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Tuesday, March 29, 2011

The Marines’ Expeditionary Fighting Vehicle (EFV): Background and Issues for Congress

Andrew Feickert
Specialist in Military Ground Forces

The Expeditionary Fighting Vehicle (EFV) is an armored amphibious vehicle program that originated two decades ago to replace the 1970s-era Amphibious Assault Vehicle (AAV). Like current AAVs, the EFV is designed to roll off a Navy amphibious assault ship, move under its own power to the beach, and cross the beach and operate inland. The EFV has experienced a variety of developmental difficulties, resulting in significant program delays and cost growth. The EFV is currently in its second systems design and development (SDD) phase attempting to improve the EFV’s overall poor reliability and performance that it demonstrated during its 2006 operational assessment. On January 6, 2011, Secretary of Defense Robert Gates announced, based on the recommendation of the Secretary of the Navy and Commandant of the Marine Corps, that he would recommend the cancellation of the EFV. Secretary Gates also reaffirmed the Marines’ amphibious assault mission and pledged to fund future efforts to acquire a more affordable and sustainable replacement and also to upgrade existing amphibious assault vehicles.

The Marines originally planned to procure 1,025 EFVs at a total cost of $8.5 billion, but increasing costs compelled the Marines to reduce their procurement to 573 EFVs. Each EFV was expected to cost about $24 million apiece, and there were concerns that the high cost of the EFV could consume up to 90% of the Marines’ ground equipment budget. There has been congressional opposition to Secretary Gates’s decision to cancel the EFV. Despite the Marines’ agreement to cancel the program, some Members reportedly believe that the EFV is central to the Marines’ ability to launch an amphibious assault far enough off shore to protect the fleet. Other Members have also suggested that the EFV cancellation would lead to eliminating hundreds of high-skilled manufacturing jobs, as well as hurting local economies in states and districts associated with the EFV program.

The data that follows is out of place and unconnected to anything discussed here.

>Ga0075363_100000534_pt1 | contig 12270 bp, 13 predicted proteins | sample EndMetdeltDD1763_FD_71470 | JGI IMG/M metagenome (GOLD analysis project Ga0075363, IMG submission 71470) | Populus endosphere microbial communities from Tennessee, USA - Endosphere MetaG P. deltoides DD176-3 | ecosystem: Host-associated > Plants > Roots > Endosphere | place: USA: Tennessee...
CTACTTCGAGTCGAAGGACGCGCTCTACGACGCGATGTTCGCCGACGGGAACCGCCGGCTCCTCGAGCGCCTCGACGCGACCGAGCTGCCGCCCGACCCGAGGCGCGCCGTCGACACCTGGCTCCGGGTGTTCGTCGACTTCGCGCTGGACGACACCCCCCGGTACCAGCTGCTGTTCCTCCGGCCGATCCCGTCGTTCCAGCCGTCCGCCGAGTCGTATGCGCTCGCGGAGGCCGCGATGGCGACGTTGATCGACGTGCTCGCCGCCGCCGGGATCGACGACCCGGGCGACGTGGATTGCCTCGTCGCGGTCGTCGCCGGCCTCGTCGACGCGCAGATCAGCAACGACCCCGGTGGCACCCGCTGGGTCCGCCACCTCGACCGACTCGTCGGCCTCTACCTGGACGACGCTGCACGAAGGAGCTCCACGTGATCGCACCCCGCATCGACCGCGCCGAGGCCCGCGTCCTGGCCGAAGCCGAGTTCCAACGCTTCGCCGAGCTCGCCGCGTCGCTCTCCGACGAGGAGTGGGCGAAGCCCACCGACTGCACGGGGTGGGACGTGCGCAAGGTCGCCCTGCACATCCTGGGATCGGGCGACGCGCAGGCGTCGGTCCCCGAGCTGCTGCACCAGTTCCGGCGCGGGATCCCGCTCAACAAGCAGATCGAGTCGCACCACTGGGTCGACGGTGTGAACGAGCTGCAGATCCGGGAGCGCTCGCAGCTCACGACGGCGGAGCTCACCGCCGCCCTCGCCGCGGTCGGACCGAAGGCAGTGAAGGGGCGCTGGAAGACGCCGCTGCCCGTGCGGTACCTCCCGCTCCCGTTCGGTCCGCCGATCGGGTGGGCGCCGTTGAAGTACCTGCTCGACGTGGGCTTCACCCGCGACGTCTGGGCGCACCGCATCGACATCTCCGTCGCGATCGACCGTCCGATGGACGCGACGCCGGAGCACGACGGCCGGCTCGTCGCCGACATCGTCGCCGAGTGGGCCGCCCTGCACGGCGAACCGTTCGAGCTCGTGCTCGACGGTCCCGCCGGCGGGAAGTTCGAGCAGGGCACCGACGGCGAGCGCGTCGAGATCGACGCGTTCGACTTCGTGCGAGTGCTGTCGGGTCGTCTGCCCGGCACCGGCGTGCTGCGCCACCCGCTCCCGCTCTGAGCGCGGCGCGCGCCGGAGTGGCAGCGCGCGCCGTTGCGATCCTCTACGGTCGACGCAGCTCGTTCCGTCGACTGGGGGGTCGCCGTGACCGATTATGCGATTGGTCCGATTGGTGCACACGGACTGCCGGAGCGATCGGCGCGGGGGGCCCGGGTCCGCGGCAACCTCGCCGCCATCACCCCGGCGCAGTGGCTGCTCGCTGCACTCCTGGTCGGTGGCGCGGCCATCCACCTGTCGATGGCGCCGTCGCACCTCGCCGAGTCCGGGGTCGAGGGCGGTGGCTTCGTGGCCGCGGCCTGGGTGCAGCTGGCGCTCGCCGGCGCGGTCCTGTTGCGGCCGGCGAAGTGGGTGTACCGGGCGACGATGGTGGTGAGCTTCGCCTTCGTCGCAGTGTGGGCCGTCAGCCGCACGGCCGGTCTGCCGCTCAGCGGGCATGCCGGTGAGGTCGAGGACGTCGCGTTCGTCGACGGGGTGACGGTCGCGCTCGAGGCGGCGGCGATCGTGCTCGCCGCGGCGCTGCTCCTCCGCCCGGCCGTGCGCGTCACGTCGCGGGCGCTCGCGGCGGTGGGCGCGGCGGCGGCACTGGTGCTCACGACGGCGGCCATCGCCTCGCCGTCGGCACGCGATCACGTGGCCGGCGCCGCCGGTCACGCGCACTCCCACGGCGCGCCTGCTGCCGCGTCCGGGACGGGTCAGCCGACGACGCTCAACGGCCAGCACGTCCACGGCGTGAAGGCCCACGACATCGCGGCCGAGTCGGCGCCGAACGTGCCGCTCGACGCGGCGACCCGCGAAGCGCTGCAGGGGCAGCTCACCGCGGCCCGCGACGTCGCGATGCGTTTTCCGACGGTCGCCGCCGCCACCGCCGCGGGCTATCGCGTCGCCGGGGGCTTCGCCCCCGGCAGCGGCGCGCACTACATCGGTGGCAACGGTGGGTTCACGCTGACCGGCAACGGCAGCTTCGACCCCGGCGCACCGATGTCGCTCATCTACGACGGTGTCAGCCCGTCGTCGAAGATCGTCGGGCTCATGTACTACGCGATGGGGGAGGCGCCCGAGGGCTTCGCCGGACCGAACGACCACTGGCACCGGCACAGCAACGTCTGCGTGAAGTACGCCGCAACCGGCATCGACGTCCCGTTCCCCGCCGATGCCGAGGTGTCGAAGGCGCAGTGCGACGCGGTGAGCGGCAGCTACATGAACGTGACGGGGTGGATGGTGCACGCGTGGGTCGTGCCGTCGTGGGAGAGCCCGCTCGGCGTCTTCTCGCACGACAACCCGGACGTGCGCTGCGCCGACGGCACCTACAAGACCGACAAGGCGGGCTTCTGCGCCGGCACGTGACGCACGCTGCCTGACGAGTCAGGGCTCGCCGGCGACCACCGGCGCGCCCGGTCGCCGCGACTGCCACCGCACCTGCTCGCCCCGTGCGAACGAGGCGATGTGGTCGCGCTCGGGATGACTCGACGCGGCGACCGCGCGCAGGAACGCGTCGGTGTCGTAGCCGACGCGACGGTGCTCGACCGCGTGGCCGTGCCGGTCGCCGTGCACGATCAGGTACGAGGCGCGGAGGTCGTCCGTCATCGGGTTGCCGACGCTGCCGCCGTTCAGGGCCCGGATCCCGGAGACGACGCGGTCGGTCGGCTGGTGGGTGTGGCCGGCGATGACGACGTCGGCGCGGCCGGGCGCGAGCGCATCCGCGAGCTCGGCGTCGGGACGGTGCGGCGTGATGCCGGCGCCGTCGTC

The Marines, a little more than a month after Secretary Gates’s EFV cancellation announcement, initiated a new competition to upgrade existing AAVs and develop a successor to the EFV (previously called the New Amphibious Assault Vehicle [NAV] but now called the Amphibious Combat Vehicle [ACV]). The Commandant of the Marine Corps, General James Amos, has committed the Marine Corps to fielding the ACV within four years. General Dynamics, the EFV’s developer, suggests that it would be more affordable to “finish what’s already been started,” and build 200 EFVs and save the amount of money that it will take to terminate the program.

The Marines did not submit a budget request for FY2012 funding for the EFV. Instead, FY2011 and FY2010 funds will be used to cover termination costs as well as complete ongoing testing and developmental work, to include delivery of EFV-related software.

Potential issues for Congress include the possible evaluation of General Dynamics’ proposal to build only 200 EFVs, which it contends would save $6 billion. Another issue is a possible examination of EFV technologies that the Marines plan to incorporate into the ACV to help to ensure that there is “value added” by these technologies and that they meet “cost-benefit” criteria. Another possible issue is the Marines’ plan to field the ACV in four years, which could be considered by some as overly ambitious. Navy and Pentagon officials stated that the soonest that the ACV would be ready was 2024, while the Commandant of the Marines Corps has committed the Marines to field the ACV in four years.

Date of Report: March 14, 2011
Number of Pages: 14
Order Number: RS22947
Price: $29.95

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